So, I've decided to give Short Story Month another go. The idea is to read a short story every day, and then write a blog entry about it; or at least include a discussion of said story in that day's blog entry. I really do love short stories, and I am not completely certain why I have so many mental blocks, both about writing and reading them. Go figure. I think the thing about reading of them comes from having edited so many anthologies; although having edited over two hundred (at least) novels hasn't affected my ability to read them. Hmmm, interesting.
Today is the final day of my three day weekend, and I have a lot to get done today--and this week. Saturday I am on a panel at Comic Con here in New Orleans, which is exciting; and our friend Michael is having a gallery show opening later that evening. So, my Saturday is pretty much spoken for this week, but due to long days at the office the next two days I only have to work a half-day this Thursday so I can do all the errands--grocery, etc--that day before going into the office.
Last night I started reading George Pelecanos' The Way Home and really got into it more; he's quite a good writer, and I am curious to see how the rest of the book plays out. We also finally got the Showtime app on our Apple TV to work again (I had to delete and download it again) so we could get going on Ray Donovan again, which is also an interesting show. I am quite enjoying it but am not hooked, if that makes any sense? Paul is going into the office today, and I have to go to the grocery store--direct result of sleeping in Saturday morning, damn it; obviously I would have rather slept in this morning--but at least it looks like the incessant rain has finally let up.
The first short story of this month is an Edgar Award winner from 2013; Karin Slaughter's "The Unremarkable Heart," which I have revisited for this occasion. It was originally published in MWA's anthology Vengeance (I wrote a story for this, but I don't remember which one; obviously I have not checked off 'getting a story into an MWA anthology' off my bucket list--I failed again this year but didn't think it was going to get accepted this time around, didn't have much hope as it felt rather forced), and went on to win the Edgar. I was at the ceremony, and obtained a copy of Vengeance specifically so I could rest this story. I did read the entire book on my flight home--airport and so forth--but Karin's story was quite remarkable; it reminded me very much of Shirley Jackson and Daphne du Maurier: it was that good.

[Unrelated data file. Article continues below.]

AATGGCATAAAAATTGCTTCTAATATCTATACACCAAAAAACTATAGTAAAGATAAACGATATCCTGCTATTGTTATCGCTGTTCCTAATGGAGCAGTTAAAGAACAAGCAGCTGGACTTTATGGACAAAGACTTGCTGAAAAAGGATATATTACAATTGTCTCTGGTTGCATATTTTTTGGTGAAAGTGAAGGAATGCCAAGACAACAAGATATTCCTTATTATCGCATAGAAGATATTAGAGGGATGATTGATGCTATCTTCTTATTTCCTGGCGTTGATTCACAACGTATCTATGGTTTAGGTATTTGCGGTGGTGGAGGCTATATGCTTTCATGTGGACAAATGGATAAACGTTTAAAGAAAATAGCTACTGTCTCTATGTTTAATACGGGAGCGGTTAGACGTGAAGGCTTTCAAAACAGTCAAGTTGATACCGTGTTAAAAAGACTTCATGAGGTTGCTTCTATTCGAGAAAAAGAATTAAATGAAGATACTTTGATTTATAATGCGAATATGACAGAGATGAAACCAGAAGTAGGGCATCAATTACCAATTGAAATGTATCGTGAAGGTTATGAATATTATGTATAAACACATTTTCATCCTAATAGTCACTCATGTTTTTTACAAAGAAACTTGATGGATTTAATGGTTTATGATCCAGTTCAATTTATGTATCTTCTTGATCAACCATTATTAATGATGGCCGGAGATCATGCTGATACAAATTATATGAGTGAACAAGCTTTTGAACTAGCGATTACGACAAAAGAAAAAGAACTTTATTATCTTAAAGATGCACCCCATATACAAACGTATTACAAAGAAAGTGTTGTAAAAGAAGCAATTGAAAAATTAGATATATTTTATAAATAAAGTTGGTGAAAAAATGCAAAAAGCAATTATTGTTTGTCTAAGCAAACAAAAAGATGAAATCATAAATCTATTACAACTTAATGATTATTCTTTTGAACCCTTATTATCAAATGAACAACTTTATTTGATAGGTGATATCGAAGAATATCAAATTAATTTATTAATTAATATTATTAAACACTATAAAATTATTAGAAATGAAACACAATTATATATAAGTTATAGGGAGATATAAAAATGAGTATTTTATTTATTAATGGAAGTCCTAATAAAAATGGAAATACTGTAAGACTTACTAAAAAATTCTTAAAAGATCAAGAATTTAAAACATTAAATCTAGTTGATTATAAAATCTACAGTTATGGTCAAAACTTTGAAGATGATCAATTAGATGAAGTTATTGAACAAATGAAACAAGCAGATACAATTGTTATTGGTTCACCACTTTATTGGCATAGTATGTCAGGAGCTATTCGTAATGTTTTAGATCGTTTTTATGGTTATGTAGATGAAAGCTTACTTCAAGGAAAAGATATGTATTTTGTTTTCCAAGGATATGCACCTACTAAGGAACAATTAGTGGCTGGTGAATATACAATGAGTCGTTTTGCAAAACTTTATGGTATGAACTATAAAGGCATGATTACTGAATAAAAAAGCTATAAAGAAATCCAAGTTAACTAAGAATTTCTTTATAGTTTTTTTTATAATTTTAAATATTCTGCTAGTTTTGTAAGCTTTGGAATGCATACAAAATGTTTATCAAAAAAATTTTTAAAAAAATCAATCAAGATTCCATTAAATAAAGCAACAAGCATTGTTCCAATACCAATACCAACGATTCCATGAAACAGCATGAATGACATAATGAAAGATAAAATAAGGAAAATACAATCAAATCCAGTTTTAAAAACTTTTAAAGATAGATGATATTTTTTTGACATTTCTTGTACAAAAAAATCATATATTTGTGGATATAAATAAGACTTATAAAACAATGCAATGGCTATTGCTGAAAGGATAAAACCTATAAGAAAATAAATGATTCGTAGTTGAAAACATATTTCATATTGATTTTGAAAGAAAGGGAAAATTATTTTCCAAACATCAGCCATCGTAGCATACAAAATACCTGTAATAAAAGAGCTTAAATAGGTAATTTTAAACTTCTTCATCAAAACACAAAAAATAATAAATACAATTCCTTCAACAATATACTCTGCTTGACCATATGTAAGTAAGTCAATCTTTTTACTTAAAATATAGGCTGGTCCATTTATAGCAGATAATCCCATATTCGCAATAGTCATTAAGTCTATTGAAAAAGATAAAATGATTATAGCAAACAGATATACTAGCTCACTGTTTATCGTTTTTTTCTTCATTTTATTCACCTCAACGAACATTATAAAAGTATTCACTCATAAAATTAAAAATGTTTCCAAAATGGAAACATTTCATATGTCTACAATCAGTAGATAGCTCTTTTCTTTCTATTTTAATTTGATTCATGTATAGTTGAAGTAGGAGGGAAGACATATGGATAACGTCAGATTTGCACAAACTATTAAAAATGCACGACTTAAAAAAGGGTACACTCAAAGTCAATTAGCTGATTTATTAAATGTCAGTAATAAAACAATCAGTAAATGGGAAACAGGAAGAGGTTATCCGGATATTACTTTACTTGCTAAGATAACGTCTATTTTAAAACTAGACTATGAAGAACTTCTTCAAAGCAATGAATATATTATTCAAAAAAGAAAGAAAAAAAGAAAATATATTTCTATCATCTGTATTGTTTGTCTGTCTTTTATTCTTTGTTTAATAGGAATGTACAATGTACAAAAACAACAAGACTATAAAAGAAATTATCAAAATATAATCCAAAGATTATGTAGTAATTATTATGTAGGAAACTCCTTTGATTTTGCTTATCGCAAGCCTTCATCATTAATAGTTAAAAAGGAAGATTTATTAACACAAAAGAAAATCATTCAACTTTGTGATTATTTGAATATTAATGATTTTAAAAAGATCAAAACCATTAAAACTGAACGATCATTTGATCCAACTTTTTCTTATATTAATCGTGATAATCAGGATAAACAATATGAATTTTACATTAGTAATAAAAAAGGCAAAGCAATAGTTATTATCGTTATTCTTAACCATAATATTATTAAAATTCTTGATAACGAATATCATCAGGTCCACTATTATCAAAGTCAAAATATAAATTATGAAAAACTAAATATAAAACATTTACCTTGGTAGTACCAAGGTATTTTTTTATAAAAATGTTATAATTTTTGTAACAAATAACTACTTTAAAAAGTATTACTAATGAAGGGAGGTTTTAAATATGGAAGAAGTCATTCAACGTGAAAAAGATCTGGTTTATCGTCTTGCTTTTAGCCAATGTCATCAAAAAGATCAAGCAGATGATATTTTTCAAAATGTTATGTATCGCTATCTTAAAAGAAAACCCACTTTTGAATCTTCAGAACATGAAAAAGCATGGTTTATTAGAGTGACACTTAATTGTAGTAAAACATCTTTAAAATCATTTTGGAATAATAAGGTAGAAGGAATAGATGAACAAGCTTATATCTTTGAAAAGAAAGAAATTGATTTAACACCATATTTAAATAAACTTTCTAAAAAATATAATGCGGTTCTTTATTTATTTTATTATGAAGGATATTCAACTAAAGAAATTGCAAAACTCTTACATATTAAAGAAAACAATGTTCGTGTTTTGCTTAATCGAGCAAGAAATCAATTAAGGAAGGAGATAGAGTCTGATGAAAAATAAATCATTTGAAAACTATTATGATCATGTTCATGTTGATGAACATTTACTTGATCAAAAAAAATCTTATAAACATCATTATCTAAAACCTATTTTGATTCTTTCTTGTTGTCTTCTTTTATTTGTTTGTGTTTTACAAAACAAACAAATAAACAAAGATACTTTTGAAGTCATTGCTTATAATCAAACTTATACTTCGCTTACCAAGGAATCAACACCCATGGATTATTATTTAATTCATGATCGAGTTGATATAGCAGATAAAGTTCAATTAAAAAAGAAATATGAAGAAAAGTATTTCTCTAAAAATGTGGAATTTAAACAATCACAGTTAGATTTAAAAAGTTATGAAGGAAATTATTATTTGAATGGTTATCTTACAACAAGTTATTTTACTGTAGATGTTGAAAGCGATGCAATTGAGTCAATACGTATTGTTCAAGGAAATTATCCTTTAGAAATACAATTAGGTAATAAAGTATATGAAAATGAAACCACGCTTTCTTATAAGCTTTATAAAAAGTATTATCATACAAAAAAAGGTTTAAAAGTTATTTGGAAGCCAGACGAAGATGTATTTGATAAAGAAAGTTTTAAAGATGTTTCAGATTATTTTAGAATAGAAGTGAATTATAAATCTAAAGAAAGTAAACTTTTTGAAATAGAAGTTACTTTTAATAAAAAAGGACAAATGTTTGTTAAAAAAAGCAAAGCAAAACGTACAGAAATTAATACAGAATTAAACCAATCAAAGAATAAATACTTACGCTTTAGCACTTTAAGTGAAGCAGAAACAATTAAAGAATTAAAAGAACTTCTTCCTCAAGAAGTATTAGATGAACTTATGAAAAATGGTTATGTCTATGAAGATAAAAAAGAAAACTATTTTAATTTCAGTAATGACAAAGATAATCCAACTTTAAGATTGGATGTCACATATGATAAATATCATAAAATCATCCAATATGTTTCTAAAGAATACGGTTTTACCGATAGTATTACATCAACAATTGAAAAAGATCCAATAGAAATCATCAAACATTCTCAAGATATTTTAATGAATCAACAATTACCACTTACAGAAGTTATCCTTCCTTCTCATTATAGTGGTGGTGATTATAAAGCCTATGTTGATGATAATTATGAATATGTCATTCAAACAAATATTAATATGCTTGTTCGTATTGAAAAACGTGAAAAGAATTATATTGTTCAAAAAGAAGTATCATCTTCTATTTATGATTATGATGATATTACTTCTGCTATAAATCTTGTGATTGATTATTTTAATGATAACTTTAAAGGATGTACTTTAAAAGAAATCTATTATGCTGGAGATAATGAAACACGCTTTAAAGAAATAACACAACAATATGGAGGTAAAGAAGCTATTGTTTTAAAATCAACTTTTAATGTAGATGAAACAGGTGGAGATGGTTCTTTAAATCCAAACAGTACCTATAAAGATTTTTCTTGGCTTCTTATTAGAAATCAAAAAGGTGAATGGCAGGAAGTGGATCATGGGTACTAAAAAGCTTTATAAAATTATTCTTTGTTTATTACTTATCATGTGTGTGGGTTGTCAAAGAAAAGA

June Connor knew that she was going to die today.
The thought seemed like the sort of pathetic declaration that a ninth-grader would use to begin a short-story assignment--one that would have immediately elicited a groan and a failing grade from June--but it was true. Today was the die she was going to die.
The doctors, who had been so wrong about so many things, were right about this at least: She would know when it was time. This morning when June woke, she was conscious not just of the pain, the smell of her spent body, the odor of sweat and various fluids that had saturated the bed during the night, but of the fact that it was time to go. The knowledge came to her as an accepted truth. The sun would rise. The Earth would turn. She would die today.
June had at first been startled by the revelation, then had lain in the bed considering the implications. No more pain. No more sickness. No more headaches, seizures, fatigue, confusion, anger.
No more Richard.
That opening is like a punch in the mouth. Grim and unrelenting, Slaughter sets up her unsuspecting reader like a master: here we have a woman who, at long last, after a debilitating illness, is finally going to die and she knows it. As she reflects, in her deathbed, about finally being finished with the messy business of dying, she adds one more thing that she is finished with: Richard.
As the story unfolds--I won't spoil it, the unfolding is part of the mastery of the story-telling--the sense of horror continues to grow as June reflects back on the horror of her own life, the tragedies she has seen and lived through, how she somehow managed to survive things that would break lesser people. It continues to insidiously unfold, as Slaughter keeps playing out her cards carefully, taking each trick from her mark like a punch to the solar-plexus, each new revelation an even bigger, more horrific shock than the last...until she gets to the very end, and the reader faces the biggest horror of them all. I remember reading this story on the plane and when I reached the final sentence of the story, I gasped and dropped the book.
I've not read anything else by Karin Slaughter; I know she is enormously popular and successful, and I have copies of several of her books which are in the TBR pile. But I am a fan, simply based on the brilliance and utter horror of this short story. The Edgar was well deserved; this story has resonated with me in the years since I read it and I've never once forgotten how horrific and smart and well-written it is.
If you're a fan of short stories, you really need to read this one.
And now, back to the spice mines, and here is your Monday morning hunk: